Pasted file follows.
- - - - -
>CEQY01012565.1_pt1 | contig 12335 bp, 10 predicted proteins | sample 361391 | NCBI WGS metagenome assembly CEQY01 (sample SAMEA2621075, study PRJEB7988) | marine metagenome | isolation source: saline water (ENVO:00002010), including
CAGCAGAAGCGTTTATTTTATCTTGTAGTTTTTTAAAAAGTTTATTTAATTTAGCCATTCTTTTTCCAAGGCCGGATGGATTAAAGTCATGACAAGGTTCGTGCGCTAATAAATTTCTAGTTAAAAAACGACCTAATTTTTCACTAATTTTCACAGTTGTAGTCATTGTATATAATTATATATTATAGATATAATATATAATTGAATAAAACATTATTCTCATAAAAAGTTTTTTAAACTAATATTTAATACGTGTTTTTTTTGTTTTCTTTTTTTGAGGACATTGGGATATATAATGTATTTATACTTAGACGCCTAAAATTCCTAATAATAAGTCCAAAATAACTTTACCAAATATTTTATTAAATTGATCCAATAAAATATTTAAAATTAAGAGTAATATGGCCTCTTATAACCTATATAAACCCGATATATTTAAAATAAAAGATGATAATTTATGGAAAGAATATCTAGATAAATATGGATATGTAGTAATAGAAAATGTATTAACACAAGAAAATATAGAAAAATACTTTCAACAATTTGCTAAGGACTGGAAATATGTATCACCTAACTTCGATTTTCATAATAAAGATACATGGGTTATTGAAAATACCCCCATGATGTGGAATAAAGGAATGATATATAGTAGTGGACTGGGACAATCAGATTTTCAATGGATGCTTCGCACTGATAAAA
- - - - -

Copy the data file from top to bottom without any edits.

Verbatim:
>CEQY01012565.1_pt1 | contig 12335 bp, 10 predicted proteins | sample 361391 | NCBI WGS metagenome assembly CEQY01 (sample SAMEA2621075, study PRJEB7988) | marine metagenome | isolation source: saline water (ENVO:00002010), including
CAGCAGAAGCGTTTATTTTATCTTGTAGTTTTTTAAAAAGTTTATTTAATTTAGCCATTCTTTTTCCAAGGCCGGATGGATTAAAGTCATGACAAGGTTCGTGCGCTAATAAATTTCTAGTTAAAAAACGACCTAATTTTTCACTAATTTTCACAGTTGTAGTCATTGTATATAATTATATATTATAGATATAATATATAATTGAATAAAACATTATTCTCATAAAAAGTTTTTTAAACTAATATTTAATACGTGTTTTTTTTGTTTTCTTTTTTTGAGGACATTGGGATATATAATGTATTTATACTTAGACGCCTAAAATTCCTAATAATAAGTCCAAAATAACTTTACCAAATATTTTATTAAATTGATCCAATAAAATATTTAAAATTAAGAGTAATATGGCCTCTTATAACCTATATAAACCCGATATATTTAAAATAAAAGATGATAATTTATGGAAAGAATATCTAGATAAATATGGATATGTAGTAATAGAAAATGTATTAACACAAGAAAATATAGAAAAATACTTTCAACAATTTGCTAAGGACTGGAAATATGTATCACCTAACTTCGATTTTCATAATAAAGATACATGGGTTATTGAAAATACCCCCATGATGTGGAATAAAGGAATGATATATAGTAGTGGACTGGGACAATCAGATTTTCAATGGATGCTTCGCACTGATAAAA